If anything, I expect that we will need to work with our peers to define formal data format definitions that are consistent with modern spatial requirements, e.g. full support for Spatial Reference Systems and other CRS definition and that don't constrain our ability to adequately portray the complexity of our data.

I agree here.

I expect that we'll probably need to do this via OGC processes. We want to ensure that the data that we collect and archive now will still be accessible for our key stakeholders who have not yet been born.

This view is consistent across the entire NASA data archival spectrum as well... and as long term data stewards this is a logical viewpoint.

Further, I expect that we'll need to go further and work with our peers to agree on semantic definitions of the content that we portray for each relevant domain and its inter-relationships with other domains.

This sounds like the next step... the issues we're discussing above seem like the precursor. Am I correct?

Not necessarily, consider the work that has been undertaken on GeoSciML, WaterML etc.

A lot of this is based on communities of a common interest getting together and agreeing on and using common terms and concepts.

It takes many, many years of community building to reach the required consensus.

This is similar in concept to what the hydrology community have done with WaterML 2, but I expect that we'll need to take it further, particularly the inter-domain relationships.

Yes, I really like ongoing work on hydrology with WaterML2 and this is an excellent point. It is however again, in my own opinion, something which follows on from he above.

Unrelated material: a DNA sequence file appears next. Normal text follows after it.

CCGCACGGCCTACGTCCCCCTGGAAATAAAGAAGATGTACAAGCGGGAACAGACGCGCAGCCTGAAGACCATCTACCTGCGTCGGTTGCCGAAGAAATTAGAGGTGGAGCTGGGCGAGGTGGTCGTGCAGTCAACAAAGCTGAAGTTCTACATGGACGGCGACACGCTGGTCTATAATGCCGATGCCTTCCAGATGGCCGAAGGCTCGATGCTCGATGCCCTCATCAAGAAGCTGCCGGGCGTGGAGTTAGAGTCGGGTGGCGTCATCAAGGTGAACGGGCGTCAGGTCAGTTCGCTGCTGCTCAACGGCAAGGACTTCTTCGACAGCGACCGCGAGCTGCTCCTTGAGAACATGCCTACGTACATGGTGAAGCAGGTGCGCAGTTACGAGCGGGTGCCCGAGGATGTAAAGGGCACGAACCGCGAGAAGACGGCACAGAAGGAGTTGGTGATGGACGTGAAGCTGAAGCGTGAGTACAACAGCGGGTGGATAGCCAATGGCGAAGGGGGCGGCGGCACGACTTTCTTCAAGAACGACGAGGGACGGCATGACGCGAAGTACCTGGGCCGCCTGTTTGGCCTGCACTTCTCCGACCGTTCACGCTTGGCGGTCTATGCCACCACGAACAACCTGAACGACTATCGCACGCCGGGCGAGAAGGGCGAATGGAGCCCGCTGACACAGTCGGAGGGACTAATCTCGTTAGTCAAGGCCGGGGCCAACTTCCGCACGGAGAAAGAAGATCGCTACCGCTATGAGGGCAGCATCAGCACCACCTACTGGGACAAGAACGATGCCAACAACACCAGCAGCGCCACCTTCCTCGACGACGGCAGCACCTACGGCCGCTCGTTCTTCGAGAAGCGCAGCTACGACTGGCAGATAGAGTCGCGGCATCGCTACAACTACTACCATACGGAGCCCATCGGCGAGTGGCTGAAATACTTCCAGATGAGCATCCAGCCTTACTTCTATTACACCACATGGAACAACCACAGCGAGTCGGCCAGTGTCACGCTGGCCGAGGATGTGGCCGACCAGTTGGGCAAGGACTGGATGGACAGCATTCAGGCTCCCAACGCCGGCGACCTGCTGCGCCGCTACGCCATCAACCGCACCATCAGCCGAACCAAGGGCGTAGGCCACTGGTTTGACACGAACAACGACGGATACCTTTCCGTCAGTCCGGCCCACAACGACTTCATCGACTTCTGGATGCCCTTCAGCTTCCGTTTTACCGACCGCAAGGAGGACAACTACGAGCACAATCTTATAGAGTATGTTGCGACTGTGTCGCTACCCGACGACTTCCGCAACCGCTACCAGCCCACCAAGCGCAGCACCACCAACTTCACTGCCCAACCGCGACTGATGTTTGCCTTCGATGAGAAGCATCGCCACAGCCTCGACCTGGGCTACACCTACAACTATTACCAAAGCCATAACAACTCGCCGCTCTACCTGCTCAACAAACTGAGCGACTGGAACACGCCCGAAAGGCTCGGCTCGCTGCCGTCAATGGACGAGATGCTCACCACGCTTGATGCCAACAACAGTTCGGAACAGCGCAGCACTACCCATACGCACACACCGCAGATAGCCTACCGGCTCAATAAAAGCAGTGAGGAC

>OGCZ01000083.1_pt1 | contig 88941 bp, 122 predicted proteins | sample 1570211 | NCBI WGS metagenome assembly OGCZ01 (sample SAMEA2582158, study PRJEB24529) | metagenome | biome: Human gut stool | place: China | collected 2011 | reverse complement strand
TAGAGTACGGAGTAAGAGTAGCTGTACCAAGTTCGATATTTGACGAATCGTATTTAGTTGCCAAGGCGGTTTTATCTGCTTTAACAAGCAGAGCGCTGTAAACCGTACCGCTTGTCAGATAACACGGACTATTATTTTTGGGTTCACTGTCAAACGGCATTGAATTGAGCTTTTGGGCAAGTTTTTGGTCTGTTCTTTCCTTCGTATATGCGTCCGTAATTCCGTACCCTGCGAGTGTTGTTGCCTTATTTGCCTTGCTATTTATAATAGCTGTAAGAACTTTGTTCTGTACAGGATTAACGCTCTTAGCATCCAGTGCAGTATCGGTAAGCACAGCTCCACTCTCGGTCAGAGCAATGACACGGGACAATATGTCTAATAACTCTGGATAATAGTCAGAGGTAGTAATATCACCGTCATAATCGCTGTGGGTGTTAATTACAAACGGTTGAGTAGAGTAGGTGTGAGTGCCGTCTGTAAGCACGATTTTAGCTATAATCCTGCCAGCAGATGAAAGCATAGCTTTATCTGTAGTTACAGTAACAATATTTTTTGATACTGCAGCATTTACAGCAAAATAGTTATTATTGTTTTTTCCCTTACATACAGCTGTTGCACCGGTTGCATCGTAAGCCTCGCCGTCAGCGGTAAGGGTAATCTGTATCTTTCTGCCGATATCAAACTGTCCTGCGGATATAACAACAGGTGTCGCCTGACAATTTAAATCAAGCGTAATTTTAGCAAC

When we are trying to understand global systems and their interaction with other systems, and we are doing this with our peers in distributed data collections and services, the need for formal data definitions become critical. This is especially so if we want global, federated, data sets ***and dynamic services*** describing specific phenomena.

Do you have any examples from the field of Meteorology? i would be interested to see if I could pick out any examples more familiar to other aspects of Earth Science, Pysical Oceanography or something else a bit closer to 'home' for my current working agenda.

The closest that I can point to at the moment is the work that we have been doing in WMO on WMO #1131, Climate Data Management System Specifications http://library.wmo.int/opac/index.php?lvl=notice_display&id=16300<http://library.wmo.int/opac/index.php?lvl=notice_display&id=16300>

There is also related work, e.g.:

  *   Foundation data governance and data modelling work within WMO that Jeremy Tandy is leading
  *   Foundation work that has been undertaken by Australiaís CSIRO over many years: https://www.seegrid.csiro.au/wiki/Siss/WebHome
  *   And to be honest, much of the underpinning OGC standards efforts that we build on top of.

This is really laying the groundwork, and it will take many years to get there with truly federated data and data services.

It will allow us to spend much less wasted time in getting data prepared for global analysis and much more time on the actual analysis and understanding the implications of the results.
Thank you for the very meaningful conversation. Looking forward to any follow up if you have it.
In the meantime, I come back to my main question. Is there any reason from across the group why the current matrix of spatial data formats doesn't include formats such as GRIB, HDF4, HDF5, netCDF3, netCDF4, etc? These are used pervasively throughout the sciences and I am very surprised to see them absent.
Thanks folks.


Ed Parsons FRGS
Geospatial Technologist, Google

Google Voice +44 (0)20 7881 4501
www.edparsons.com<http://www.edparsons.com> @edparsons
Received on Tuesday, 29 March 2016 20:42:19 UTC